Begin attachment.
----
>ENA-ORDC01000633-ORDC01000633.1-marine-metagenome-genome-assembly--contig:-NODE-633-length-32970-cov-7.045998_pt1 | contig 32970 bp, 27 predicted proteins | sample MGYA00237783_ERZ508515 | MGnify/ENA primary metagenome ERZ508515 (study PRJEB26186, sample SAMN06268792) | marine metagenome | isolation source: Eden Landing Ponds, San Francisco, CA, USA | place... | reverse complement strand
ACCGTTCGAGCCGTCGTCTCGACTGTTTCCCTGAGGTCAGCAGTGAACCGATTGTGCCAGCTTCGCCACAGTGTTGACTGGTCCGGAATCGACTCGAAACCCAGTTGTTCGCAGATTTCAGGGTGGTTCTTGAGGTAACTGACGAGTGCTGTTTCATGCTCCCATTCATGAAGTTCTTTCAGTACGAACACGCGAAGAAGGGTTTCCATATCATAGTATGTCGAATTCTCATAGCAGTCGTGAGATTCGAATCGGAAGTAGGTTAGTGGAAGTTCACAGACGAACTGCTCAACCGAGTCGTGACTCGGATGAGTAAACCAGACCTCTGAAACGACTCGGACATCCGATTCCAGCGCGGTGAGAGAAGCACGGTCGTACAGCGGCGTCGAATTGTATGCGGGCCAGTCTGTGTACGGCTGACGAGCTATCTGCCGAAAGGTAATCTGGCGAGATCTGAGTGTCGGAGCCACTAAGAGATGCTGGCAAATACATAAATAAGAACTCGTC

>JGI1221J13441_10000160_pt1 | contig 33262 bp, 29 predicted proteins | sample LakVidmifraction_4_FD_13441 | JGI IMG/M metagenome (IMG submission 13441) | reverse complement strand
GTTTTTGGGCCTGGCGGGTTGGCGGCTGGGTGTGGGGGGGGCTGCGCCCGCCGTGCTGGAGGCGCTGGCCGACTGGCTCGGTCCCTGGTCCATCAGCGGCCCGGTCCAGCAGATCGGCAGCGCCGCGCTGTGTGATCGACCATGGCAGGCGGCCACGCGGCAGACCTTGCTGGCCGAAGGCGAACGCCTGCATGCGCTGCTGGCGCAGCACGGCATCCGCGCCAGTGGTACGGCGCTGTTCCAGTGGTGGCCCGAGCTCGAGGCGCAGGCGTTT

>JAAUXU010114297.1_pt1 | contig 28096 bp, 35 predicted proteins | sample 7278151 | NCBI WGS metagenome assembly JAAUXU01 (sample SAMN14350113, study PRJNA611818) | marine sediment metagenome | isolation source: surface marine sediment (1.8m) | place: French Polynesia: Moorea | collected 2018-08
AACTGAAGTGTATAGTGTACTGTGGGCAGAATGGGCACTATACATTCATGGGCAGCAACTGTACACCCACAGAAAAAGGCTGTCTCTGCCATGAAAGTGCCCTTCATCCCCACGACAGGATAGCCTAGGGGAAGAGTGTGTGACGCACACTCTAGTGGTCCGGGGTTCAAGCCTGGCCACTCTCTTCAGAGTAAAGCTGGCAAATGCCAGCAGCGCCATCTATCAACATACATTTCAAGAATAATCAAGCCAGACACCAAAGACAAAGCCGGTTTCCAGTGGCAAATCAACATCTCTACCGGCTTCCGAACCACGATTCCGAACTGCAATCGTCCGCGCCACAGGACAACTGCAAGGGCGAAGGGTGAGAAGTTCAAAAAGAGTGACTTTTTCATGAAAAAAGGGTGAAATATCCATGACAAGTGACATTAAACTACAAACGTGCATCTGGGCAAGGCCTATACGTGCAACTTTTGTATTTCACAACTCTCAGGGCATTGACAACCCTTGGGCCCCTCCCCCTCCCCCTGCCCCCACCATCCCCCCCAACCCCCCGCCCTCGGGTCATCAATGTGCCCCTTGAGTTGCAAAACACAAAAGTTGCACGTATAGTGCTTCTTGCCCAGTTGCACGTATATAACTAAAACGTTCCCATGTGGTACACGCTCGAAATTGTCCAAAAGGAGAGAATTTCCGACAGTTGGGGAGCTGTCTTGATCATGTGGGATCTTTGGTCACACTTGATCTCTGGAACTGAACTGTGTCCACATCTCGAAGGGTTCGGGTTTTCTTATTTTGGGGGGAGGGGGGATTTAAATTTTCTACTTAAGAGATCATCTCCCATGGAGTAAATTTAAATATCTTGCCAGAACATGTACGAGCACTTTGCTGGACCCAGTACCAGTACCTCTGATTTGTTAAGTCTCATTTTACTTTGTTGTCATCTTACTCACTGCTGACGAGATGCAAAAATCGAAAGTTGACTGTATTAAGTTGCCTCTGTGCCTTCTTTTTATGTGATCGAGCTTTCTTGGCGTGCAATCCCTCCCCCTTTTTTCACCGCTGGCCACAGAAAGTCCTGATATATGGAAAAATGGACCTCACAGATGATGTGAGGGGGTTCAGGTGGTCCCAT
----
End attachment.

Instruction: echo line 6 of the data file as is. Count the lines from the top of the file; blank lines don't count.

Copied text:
AACTGAAGTGTATAGTGTACTGTGGGCAGAATGGGCACTATACATTCATGGGCAGCAACTGTACACCCACAGAAAAAGGCTGTCTCTGCCATGAAAGTGCCCTTCATCCCCACGACAGGATAGCCTAGGGGAAGAGTGTGTGACGCACACTCTAGTGGTCCGGGGTTCAAGCCTGGCCACTCTCTTCAGAGTAAAGCTGGCAAATGCCAGCAGCGCCATCTATCAACATACATTTCAAGAATAATCAAGCCAGACACCAAAGACAAAGCCGGTTTCCAGTGGCAAATCAACATCTCTACCGGCTTCCGAACCACGATTCCGAACTGCAATCGTCCGCGCCACAGGACAACTGCAAGGGCGAAGGGTGAGAAGTTCAAAAAGAGTGACTTTTTCATGAAAAAAGGGTGAAATATCCATGACAAGTGACATTAAACTACAAACGTGCATCTGGGCAAGGCCTATACGTGCAACTTTTGTATTTCACAACTCTCAGGGCATTGACAACCCTTGGGCCCCTCCCCCTCCCCCTGCCCCCACCATCCCCCCCAACCCCCCGCCCTCGGGTCATCAATGTGCCCCTTGAGTTGCAAAACACAAAAGTTGCACGTATAGTGCTTCTTGCCCAGTTGCACGTATATAACTAAAACGTTCCCATGTGGTACACGCTCGAAATTGTCCAAAAGGAGAGAATTTCCGACAGTTGGGGAGCTGTCTTGATCATGTGGGATCTTTGGTCACACTTGATCTCTGGAACTGAACTGTGTCCACATCTCGAAGGGTTCGGGTTTTCTTATTTTGGGGGGAGGGGGGATTTAAATTTTCTACTTAAGAGATCATCTCCCATGGAGTAAATTTAAATATCTTGCCAGAACATGTACGAGCACTTTGCTGGACCCAGTACCAGTACCTCTGATTTGTTAAGTCTCATTTTACTTTGTTGTCATCTTACTCACTGCTGACGAGATGCAAAAATCGAAAGTTGACTGTATTAAGTTGCCTCTGTGCCTTCTTTTTATGTGATCGAGCTTTCTTGGCGTGCAATCCCTCCCCCTTTTTTCACCGCTGGCCACAGAAAGTCCTGATATATGGAAAAATGGACCTCACAGATGATGTGAGGGGGTTCAGGTGGTCCCAT